And for when you’ve filled up on all the arts and culture you can handle, the city offers plenty of places to getaway to. Some of this you’ll likely know about already, with the country’s most incredible mountain ranges and canyons within driving distance of the city; and naturally, many of these mountains are perfect for skiing (you don’t think we’d publish an article about Salt Lake City and not mention skiing would you!?). While in town I went to the Solitude Mountain Resort, about a 35 minute drive from the centre of Salt Lake City. It’s a mountain that gives precedence to its name; seemingly quieter than a lot of the other resorts in the area, I was able to don skis and give it a try for the first time in my life. Needless to say, I didn’t perform well; what, being nearly-30 and having never tried to Ski before. They say “better late than never”, but I say, “I should have tried this earlier”. Thankfully there was some amazing food waiting for me at Honeycomb Grill at the end of the experience – it’s safe to say I earned it.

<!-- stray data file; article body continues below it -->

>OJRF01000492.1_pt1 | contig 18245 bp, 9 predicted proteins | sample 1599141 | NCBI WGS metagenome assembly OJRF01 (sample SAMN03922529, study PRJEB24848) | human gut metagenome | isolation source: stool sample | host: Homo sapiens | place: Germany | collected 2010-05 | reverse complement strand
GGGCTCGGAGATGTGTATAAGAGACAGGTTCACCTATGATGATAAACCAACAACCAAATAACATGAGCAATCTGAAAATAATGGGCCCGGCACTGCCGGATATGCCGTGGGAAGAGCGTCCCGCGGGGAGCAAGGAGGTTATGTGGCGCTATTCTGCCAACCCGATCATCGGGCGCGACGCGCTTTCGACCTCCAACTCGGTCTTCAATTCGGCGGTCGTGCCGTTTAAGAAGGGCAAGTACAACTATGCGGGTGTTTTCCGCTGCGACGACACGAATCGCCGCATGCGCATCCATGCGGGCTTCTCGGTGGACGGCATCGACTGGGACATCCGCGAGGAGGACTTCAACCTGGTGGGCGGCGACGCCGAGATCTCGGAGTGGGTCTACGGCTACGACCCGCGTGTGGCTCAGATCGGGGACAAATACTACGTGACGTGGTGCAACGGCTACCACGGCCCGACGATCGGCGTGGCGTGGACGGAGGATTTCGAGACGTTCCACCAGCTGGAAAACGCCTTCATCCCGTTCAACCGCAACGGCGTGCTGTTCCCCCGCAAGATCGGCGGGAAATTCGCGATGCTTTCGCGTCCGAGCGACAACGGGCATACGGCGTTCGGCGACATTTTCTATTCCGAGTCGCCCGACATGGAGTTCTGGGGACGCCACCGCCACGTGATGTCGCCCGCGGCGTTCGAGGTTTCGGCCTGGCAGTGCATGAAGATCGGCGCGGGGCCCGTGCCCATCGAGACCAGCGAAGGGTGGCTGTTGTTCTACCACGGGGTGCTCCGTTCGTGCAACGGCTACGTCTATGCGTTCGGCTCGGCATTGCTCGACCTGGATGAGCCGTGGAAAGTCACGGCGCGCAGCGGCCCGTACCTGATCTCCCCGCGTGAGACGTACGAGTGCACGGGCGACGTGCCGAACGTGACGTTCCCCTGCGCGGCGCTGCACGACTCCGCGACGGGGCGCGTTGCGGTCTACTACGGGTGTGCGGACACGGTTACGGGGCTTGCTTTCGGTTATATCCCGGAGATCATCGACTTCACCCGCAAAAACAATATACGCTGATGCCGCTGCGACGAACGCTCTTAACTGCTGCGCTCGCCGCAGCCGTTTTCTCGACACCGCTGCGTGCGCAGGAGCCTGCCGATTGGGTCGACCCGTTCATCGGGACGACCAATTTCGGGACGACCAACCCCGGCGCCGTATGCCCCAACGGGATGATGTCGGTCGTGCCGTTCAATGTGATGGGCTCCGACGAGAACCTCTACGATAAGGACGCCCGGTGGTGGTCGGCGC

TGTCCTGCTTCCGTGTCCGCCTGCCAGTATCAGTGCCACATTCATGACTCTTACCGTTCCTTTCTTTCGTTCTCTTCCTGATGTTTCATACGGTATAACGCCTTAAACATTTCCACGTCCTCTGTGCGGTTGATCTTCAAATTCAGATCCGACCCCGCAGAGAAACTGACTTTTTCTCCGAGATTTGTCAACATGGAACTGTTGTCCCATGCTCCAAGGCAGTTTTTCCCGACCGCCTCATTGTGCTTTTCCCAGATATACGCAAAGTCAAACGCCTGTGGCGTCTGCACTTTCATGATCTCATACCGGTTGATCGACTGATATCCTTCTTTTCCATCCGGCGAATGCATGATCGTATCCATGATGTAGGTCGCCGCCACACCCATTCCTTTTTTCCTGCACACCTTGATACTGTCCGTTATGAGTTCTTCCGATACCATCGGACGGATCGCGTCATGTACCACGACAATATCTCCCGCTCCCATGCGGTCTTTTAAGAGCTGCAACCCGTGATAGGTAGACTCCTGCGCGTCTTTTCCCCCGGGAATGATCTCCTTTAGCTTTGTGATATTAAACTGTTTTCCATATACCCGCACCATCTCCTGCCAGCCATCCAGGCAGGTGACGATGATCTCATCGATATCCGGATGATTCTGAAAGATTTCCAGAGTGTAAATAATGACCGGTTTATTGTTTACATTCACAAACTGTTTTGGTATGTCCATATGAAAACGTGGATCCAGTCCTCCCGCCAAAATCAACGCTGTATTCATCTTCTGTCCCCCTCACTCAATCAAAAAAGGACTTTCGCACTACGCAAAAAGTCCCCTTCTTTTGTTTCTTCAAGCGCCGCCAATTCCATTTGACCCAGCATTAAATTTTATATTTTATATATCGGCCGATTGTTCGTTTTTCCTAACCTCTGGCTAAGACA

Though what you may not know about is Antelope Island, that serves as one of the most popular spots for locals and tourists alike. Sitting just 25-30 minutes NW of Downtown, Antelope Island is deceptively named thanks to the fact it’s home to large Buffalo population – some 550 at recent count. Driving out and hiking on the trails and getting up close to the beautiful creatures sets you down in a David Attenborough type experience that is unmatched; and all the while you’re looking out onto the Wasatch Mountain Range back towards the city, where you know a bustling city of culture, theatre, music and arts is waiting for you. Talk about the best of both worlds.

Getting to Salt Lake City

Most airlines connect into Salt Lake City out of the main entry hubs into the USA, be it Los Angeles with Virgin/Delta, San Francisco with United, Dallas with Qantas/American Airlines or Houston with United.

Where to Stay

While in Salt Lake City we stayed at the Hotel Monaco (202 Main St), which brings some old school charm of its own into the city. Pets are welcome in this classic 15 floor hotel, with free wine available daily from 5pm to 6pm, complimentary hot cocoa waiting for you in the lobby, a late Noon checkout for all guests, and an excellent dining option on site at Bambara. I recommend the Breakfast Burrito.

The author visited Salt Lake City as a guest of Visit Salt Lake and Utah Tourism.